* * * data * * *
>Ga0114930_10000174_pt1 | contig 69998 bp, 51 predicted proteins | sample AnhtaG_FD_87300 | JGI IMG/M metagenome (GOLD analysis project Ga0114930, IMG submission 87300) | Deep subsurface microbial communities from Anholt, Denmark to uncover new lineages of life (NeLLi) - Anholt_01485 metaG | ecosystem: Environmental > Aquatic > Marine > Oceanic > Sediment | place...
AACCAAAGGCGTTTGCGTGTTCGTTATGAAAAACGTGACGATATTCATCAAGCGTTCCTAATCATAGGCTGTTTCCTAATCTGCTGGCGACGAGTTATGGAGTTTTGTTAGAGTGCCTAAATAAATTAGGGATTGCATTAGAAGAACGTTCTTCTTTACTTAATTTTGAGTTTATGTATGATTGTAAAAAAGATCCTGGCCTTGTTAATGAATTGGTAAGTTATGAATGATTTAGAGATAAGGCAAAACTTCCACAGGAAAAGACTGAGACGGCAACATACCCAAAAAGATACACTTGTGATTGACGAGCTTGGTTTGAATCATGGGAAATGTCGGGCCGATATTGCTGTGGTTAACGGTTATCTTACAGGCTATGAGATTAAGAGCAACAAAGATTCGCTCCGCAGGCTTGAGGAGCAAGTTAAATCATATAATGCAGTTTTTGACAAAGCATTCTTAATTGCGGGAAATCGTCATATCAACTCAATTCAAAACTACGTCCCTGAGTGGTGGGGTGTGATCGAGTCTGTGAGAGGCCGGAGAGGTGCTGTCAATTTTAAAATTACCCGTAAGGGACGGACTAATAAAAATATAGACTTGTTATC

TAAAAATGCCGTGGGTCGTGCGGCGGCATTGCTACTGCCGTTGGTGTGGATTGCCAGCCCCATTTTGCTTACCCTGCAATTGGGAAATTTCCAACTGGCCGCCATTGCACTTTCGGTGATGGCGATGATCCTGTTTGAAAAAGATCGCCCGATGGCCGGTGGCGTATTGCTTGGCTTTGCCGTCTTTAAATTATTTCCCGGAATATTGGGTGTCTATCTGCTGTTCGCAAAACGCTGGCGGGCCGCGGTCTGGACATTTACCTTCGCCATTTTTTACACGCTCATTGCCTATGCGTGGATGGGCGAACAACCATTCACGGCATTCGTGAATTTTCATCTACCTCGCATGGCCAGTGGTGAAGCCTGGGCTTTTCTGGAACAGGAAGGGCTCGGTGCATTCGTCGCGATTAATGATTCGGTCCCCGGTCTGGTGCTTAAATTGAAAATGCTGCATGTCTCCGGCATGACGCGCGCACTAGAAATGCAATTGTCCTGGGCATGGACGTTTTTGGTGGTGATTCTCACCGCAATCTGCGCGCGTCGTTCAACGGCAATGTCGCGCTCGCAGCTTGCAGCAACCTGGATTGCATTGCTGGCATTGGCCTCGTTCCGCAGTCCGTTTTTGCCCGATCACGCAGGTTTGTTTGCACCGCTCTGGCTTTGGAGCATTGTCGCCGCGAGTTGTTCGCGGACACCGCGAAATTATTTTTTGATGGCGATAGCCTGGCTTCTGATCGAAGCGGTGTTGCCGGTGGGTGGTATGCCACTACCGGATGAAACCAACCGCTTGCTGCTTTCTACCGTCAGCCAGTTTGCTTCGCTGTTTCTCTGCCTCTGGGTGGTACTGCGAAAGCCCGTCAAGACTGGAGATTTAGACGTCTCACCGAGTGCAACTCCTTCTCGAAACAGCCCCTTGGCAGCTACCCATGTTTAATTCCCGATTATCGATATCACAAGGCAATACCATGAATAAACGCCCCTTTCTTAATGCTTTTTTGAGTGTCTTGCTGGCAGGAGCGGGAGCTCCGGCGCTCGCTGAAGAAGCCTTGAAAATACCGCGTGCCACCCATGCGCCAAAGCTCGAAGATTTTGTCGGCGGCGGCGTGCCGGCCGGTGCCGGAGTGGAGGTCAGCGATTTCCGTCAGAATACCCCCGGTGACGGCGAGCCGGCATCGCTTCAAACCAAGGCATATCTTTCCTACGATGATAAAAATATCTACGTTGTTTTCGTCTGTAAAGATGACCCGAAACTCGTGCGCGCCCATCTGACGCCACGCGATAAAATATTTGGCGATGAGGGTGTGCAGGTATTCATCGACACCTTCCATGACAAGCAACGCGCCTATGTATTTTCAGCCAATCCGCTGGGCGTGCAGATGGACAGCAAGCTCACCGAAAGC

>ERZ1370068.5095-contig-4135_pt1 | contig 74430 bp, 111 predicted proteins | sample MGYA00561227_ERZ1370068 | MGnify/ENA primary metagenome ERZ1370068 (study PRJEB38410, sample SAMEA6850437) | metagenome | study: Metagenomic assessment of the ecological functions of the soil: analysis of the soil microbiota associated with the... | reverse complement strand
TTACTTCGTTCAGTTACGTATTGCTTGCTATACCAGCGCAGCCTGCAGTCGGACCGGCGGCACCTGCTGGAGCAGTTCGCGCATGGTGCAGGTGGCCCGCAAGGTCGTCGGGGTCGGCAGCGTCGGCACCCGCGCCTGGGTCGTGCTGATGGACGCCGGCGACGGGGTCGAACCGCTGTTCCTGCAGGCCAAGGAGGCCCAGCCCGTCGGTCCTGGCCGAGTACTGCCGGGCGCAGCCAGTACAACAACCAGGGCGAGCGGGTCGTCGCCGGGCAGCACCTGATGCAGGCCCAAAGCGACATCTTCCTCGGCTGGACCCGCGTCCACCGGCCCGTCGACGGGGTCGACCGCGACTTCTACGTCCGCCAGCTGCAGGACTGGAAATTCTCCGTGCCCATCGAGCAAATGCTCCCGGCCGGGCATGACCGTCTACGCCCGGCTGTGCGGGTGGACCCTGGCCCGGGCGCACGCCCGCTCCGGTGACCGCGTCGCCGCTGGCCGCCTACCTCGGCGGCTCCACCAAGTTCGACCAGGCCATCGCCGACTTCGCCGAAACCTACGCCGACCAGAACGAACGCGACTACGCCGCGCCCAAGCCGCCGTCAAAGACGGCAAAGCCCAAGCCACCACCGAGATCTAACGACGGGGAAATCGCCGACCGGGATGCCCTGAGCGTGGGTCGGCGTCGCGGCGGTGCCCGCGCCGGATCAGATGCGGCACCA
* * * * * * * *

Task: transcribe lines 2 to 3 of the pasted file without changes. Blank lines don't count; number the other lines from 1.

AACCAAAGGCGTTTGCGTGTTCGTTATGAAAAACGTGACGATATTCATCAAGCGTTCCTAATCATAGGCTGTTTCCTAATCTGCTGGCGACGAGTTATGGAGTTTTGTTAGAGTGCCTAAATAAATTAGGGATTGCATTAGAAGAACGTTCTTCTTTACTTAATTTTGAGTTTATGTATGATTGTAAAAAAGATCCTGGCCTTGTTAATGAATTGGTAAGTTATGAATGATTTAGAGATAAGGCAAAACTTCCACAGGAAAAGACTGAGACGGCAACATACCCAAAAAGATACACTTGTGATTGACGAGCTTGGTTTGAATCATGGGAAATGTCGGGCCGATATTGCTGTGGTTAACGGTTATCTTACAGGCTATGAGATTAAGAGCAACAAAGATTCGCTCCGCAGGCTTGAGGAGCAAGTTAAATCATATAATGCAGTTTTTGACAAAGCATTCTTAATTGCGGGAAATCGTCATATCAACTCAATTCAAAACTACGTCCCTGAGTGGTGGGGTGTGATCGAGTCTGTGAGAGGCCGGAGAGGTGCTGTCAATTTTAAAATTACCCGTAAGGGACGGACTAATAAAAATATAGACTTGTTATC

TAAAAATGCCGTGGGTCGTGCGGCGGCATTGCTACTGCCGTTGGTGTGGATTGCCAGCCCCATTTTGCTTACCCTGCAATTGGGAAATTTCCAACTGGCCGCCATTGCACTTTCGGTGATGGCGATGATCCTGTTTGAAAAAGATCGCCCGATGGCCGGTGGCGTATTGCTTGGCTTTGCCGTCTTTAAATTATTTCCCGGAATATTGGGTGTCTATCTGCTGTTCGCAAAACGCTGGCGGGCCGCGGTCTGGACATTTACCTTCGCCATTTTTTACACGCTCATTGCCTATGCGTGGATGGGCGAACAACCATTCACGGCATTCGTGAATTTTCATCTACCTCGCATGGCCAGTGGTGAAGCCTGGGCTTTTCTGGAACAGGAAGGGCTCGGTGCATTCGTCGCGATTAATGATTCGGTCCCCGGTCTGGTGCTTAAATTGAAAATGCTGCATGTCTCCGGCATGACGCGCGCACTAGAAATGCAATTGTCCTGGGCATGGACGTTTTTGGTGGTGATTCTCACCGCAATCTGCGCGCGTCGTTCAACGGCAATGTCGCGCTCGCAGCTTGCAGCAACCTGGATTGCATTGCTGGCATTGGCCTCGTTCCGCAGTCCGTTTTTGCCCGATCACGCAGGTTTGTTTGCACCGCTCTGGCTTTGGAGCATTGTCGCCGCGAGTTGTTCGCGGACACCGCGAAATTATTTTTTGATGGCGATAGCCTGGCTTCTGATCGAAGCGGTGTTGCCGGTGGGTGGTATGCCACTACCGGATGAAACCAACCGCTTGCTGCTTTCTACCGTCAGCCAGTTTGCTTCGCTGTTTCTCTGCCTCTGGGTGGTACTGCGAAAGCCCGTCAAGACTGGAGATTTAGACGTCTCACCGAGTGCAACTCCTTCTCGAAACAGCCCCTTGGCAGCTACCCATGTTTAATTCCCGATTATCGATATCACAAGGCAATACCATGAATAAACGCCCCTTTCTTAATGCTTTTTTGAGTGTCTTGCTGGCAGGAGCGGGAGCTCCGGCGCTCGCTGAAGAAGCCTTGAAAATACCGCGTGCCACCCATGCGCCAAAGCTCGAAGATTTTGTCGGCGGCGGCGTGCCGGCCGGTGCCGGAGTGGAGGTCAGCGATTTCCGTCAGAATACCCCCGGTGACGGCGAGCCGGCATCGCTTCAAACCAAGGCATATCTTTCCTACGATGATAAAAATATCTACGTTGTTTTCGTCTGTAAAGATGACCCGAAACTCGTGCGCGCCCATCTGACGCCACGCGATAAAATATTTGGCGATGAGGGTGTGCAGGTATTCATCGACACCTTCCATGACAAGCAACGCGCCTATGTATTTTCAGCCAATCCGCTGGGCGTGCAGATGGACAGCAAGCTCACCGAAAGC